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The Art Institute of Chicago  5,000 years of art and culture in the ❤️ of Chicago

NOW OPEN—"Helen Frankenthaler Prints: The Romance of a New Medium”
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Helen Frankenthaler is best known for her monumental and boldly gestural canvases awash in vibrant hues. Lesser known are the prints that the artist produced over nearly two decades—images that capture the same whimsical beauty found in her brilliant canvases.
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@HelenFrankenthalerFoundation #HelenFrankenthalerFoundation

Thursday night! Join us for the Exhibition Opening of "Volta Photo."
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Enjoy a cash bar, complimentary snacks, and West African records spun by Florent Mazzoleni—on the opening of "Volta Photo: Starring Sanlé Sory and the People of Bobo-Dioulasso in the Small but Musically Mighty Country of Burkina Faso."
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This event is free to Illinois residents or with museum admission. Join us in Griffin Court of the Modern Wing, 5:00–8:00 p.m. No registration required.

COMING SOON—The Art Institute presents garish and haunting work from the "master of the macabre."
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"Flesh: Ivan Albright" opens May 4.

Among the Bamana people of Mali, sculpture often functions as a mediating force between the spirit and human realms. Ritual objects, like this amorphously shaped boli, are stored in a shrine house and may only be seen by members of the association to which it belongs.
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A boli has a wood core wrapped with cotton cloth, into which spiritually charged packets are bound. Sacrificial materials, including animal blood and grains, are applied to the surface, giving it a crusty exterior. These sacrifices symbolize the layering of secret knowledge, imbuing the boli with nyama (life force).
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See this object among other works now on view in African Art.

Unlike the other Surrealists of his time, René Magritte found mystery not in fantastical imagery, but in everyday reality. "Time Transfixed” is a perfect example of the artist’s desire to make "everyday objects shriek aloud.”
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In this painting, Magritte transforms the pipe of a coal-burning stove into a charging locomotive, situating the train in a fireplace vent so that it appears to be emerging from a railway tunnel. The tiny engine races out into the stillness of a sparsely furnished dining room, its smoke neatly floating up the chimney, suggesting in turn the smoke of coal in the stove.
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See "Time Transfixed” among seven works by Magritte now on view in the Modern Wing.

THURSDAY—Lebanese artist, actor, and playwright Rabih Mroué delivers "a non-academic lecture” on the image politics of Islamist recruiting videos.
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Free to Illinois residents; registration required. Link in profile.

Artist Alex Katz poses with "Yellow House 2”—a new addition to the Art Institute's permanent collection now on view in the Modern Wing.

Neoclassical ruin painting had reached its zenith of popularity when Hubert Robert, its foremost French practitioner, was commissioned in 1787 to paint a suite of four canvases for a wealthy financier’s château at Méréville, France.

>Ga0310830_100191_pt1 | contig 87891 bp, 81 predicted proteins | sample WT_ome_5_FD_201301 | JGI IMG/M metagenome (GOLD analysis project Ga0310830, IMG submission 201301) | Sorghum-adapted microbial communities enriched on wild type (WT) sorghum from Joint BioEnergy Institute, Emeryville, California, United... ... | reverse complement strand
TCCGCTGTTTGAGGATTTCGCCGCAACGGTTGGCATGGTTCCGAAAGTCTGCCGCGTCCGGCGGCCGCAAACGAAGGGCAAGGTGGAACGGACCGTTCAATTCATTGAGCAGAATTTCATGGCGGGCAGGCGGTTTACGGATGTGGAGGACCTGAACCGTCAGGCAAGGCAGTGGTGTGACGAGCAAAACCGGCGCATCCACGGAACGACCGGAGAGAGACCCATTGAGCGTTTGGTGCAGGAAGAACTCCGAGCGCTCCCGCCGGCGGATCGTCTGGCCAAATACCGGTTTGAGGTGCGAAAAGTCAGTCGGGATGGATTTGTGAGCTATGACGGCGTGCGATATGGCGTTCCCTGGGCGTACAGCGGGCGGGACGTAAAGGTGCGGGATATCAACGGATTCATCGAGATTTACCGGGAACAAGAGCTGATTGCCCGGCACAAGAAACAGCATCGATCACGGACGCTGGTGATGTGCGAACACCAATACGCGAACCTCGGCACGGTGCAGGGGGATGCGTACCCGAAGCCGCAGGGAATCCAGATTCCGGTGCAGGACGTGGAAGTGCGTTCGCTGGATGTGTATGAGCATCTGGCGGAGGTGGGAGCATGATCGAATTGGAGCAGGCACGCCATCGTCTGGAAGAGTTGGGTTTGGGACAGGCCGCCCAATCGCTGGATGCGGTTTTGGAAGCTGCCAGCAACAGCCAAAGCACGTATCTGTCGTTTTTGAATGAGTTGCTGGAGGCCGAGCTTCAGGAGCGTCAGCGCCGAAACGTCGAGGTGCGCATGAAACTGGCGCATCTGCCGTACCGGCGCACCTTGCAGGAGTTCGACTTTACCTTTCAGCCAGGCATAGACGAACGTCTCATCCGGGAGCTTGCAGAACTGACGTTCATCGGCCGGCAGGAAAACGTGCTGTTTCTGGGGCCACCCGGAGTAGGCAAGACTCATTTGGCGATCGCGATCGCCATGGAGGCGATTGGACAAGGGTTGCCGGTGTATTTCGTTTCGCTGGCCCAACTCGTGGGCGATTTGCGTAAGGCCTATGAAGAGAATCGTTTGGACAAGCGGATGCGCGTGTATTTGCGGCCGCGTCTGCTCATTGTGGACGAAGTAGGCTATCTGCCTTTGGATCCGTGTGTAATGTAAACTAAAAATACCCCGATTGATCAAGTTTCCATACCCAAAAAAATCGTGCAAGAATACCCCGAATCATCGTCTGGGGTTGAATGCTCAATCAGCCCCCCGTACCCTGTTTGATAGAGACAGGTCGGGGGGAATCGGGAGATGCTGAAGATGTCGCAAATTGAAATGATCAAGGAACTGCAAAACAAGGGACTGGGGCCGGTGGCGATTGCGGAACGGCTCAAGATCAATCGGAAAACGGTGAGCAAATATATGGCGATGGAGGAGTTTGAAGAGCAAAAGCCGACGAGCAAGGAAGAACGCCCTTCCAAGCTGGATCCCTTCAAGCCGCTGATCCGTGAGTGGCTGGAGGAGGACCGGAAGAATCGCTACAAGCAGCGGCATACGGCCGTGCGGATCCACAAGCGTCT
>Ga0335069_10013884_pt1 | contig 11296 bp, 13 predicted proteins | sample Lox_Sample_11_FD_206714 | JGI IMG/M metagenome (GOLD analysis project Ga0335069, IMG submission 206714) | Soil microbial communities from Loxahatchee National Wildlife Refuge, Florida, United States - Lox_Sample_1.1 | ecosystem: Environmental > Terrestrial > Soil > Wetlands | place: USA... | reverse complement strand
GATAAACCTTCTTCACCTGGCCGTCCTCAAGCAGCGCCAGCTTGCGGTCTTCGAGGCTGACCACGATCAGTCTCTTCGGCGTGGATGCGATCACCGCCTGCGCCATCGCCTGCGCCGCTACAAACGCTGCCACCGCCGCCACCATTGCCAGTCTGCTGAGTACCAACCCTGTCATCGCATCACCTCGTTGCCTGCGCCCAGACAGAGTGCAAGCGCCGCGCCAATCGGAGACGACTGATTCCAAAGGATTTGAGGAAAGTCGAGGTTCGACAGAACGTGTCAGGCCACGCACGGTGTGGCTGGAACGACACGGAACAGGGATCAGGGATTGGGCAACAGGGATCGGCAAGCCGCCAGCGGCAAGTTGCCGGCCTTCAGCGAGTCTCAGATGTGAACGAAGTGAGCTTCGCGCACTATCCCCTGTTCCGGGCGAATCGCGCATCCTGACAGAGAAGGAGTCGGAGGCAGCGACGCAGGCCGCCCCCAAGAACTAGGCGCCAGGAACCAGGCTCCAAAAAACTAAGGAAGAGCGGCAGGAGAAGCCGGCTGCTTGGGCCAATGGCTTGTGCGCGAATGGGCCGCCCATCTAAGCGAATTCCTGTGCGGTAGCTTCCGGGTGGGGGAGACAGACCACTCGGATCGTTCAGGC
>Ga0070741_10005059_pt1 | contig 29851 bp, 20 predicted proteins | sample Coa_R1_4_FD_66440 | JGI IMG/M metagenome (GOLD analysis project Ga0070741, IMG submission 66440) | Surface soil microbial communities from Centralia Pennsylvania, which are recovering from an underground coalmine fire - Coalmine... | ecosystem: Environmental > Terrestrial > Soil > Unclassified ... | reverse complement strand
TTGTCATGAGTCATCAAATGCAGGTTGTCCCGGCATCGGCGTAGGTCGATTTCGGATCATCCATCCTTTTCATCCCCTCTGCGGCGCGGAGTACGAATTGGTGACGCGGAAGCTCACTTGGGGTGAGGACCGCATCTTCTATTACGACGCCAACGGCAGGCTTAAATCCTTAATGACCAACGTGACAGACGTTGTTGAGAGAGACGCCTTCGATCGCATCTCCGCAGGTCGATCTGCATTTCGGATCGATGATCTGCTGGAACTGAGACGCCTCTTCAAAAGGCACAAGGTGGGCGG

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Robert developed his artistic vocabulary from more than a decade’s study in Rome. The four paintings—on view at the Art Institute—are inhabited by tiny figures in the foreground; they serve only to set the scale and animate the scene, for the ruins themselves are the true subject of the pictures.
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Explore these fantasies of expansive space—filled with imaginary arches, coffered vaults, majestic stairwells, decaying colonnades, and Roman statuary—on view in Gallery 211.

CLOSING SOON—Our current rotation in Gallery 10 spans the full history of photography, from 19th-century daguerreotypes to contemporary works that push the boundaries of the medium.
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See works by Deana Lawson, John Divola, David Hockney, Sun Yuan, Dorothea Lange, Alfred Stieglitz, Ilse Bing, Ralph Ellison, Alfredo Jaar, and Zoe Leonard, among others—on view through April 29.

Marc Chagall presented "America Windows" as a gift to the Art Institute in 1977. Made forever famous less than ten years later by an appearance in "Ferris Bueller’s Day Off,” the "Chagall Windows,” as they are more popularly known, hold a special place in the hearts of Chicagoans.
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Take in the glow of this remarkable six-panel work in Gallery 144.

COMING SOON—"Volta Photo: Starring Sanlé Sory and the People of Bobo-Dioulasso in the Small but Musically Mighty Country of Burkina Faso"
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Designed to resemble a cross between a photography studio and a record store, this multisensory exhibition brings together commercial studio photography and popular music from the former West African colony of Upper Volta.
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See "Volta Photo" at the Art Institute starting April 27.

#TBT Chicagoans take in the sights downtown at the Art Institute, 1940s.

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